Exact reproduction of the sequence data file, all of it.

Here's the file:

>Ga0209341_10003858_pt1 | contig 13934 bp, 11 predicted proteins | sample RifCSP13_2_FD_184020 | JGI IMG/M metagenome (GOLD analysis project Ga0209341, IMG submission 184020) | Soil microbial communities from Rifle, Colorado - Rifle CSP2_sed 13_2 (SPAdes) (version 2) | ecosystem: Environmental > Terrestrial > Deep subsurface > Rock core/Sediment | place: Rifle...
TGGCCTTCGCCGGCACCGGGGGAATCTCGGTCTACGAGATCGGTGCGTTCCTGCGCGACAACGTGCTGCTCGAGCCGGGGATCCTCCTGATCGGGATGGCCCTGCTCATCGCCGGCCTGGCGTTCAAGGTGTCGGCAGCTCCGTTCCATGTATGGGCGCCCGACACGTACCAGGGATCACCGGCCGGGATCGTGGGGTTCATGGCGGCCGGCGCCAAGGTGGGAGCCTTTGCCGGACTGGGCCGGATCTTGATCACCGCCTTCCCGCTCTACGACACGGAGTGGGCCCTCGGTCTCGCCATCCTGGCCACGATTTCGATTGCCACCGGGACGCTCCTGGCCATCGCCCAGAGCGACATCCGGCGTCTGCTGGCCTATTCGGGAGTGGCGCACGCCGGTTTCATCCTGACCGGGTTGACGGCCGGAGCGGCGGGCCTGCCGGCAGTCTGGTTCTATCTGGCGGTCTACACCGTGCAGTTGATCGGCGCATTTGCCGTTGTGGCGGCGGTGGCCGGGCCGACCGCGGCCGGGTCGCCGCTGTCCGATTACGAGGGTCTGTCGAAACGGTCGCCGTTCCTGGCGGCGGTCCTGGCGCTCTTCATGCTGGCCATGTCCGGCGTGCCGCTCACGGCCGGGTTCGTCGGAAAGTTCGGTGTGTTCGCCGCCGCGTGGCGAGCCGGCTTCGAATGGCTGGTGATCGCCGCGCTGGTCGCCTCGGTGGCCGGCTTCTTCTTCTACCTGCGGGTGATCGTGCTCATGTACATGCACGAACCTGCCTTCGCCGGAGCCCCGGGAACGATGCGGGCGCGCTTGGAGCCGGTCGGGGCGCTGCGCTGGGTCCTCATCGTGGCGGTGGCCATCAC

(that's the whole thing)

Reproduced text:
>Ga0209341_10003858_pt1 | contig 13934 bp, 11 predicted proteins | sample RifCSP13_2_FD_184020 | JGI IMG/M metagenome (GOLD analysis project Ga0209341, IMG submission 184020) | Soil microbial communities from Rifle, Colorado - Rifle CSP2_sed 13_2 (SPAdes) (version 2) | ecosystem: Environmental > Terrestrial > Deep subsurface > Rock core/Sediment | place: Rifle...
TGGCCTTCGCCGGCACCGGGGGAATCTCGGTCTACGAGATCGGTGCGTTCCTGCGCGACAACGTGCTGCTCGAGCCGGGGATCCTCCTGATCGGGATGGCCCTGCTCATCGCCGGCCTGGCGTTCAAGGTGTCGGCAGCTCCGTTCCATGTATGGGCGCCCGACACGTACCAGGGATCACCGGCCGGGATCGTGGGGTTCATGGCGGCCGGCGCCAAGGTGGGAGCCTTTGCCGGACTGGGCCGGATCTTGATCACCGCCTTCCCGCTCTACGACACGGAGTGGGCCCTCGGTCTCGCCATCCTGGCCACGATTTCGATTGCCACCGGGACGCTCCTGGCCATCGCCCAGAGCGACATCCGGCGTCTGCTGGCCTATTCGGGAGTGGCGCACGCCGGTTTCATCCTGACCGGGTTGACGGCCGGAGCGGCGGGCCTGCCGGCAGTCTGGTTCTATCTGGCGGTCTACACCGTGCAGTTGATCGGCGCATTTGCCGTTGTGGCGGCGGTGGCCGGGCCGACCGCGGCCGGGTCGCCGCTGTCCGATTACGAGGGTCTGTCGAAACGGTCGCCGTTCCTGGCGGCGGTCCTGGCGCTCTTCATGCTGGCCATGTCCGGCGTGCCGCTCACGGCCGGGTTCGTCGGAAAGTTCGGTGTGTTCGCCGCCGCGTGGCGAGCCGGCTTCGAATGGCTGGTGATCGCCGCGCTGGTCGCCTCGGTGGCCGGCTTCTTCTTCTACCTGCGGGTGATCGTGCTCATGTACATGCACGAACCTGCCTTCGCCGGAGCCCCGGGAACGATGCGGGCGCGCTTGGAGCCGGTCGGGGCGCTGCGCTGGGTCCTCATCGTGGCGGTGGCCATCAC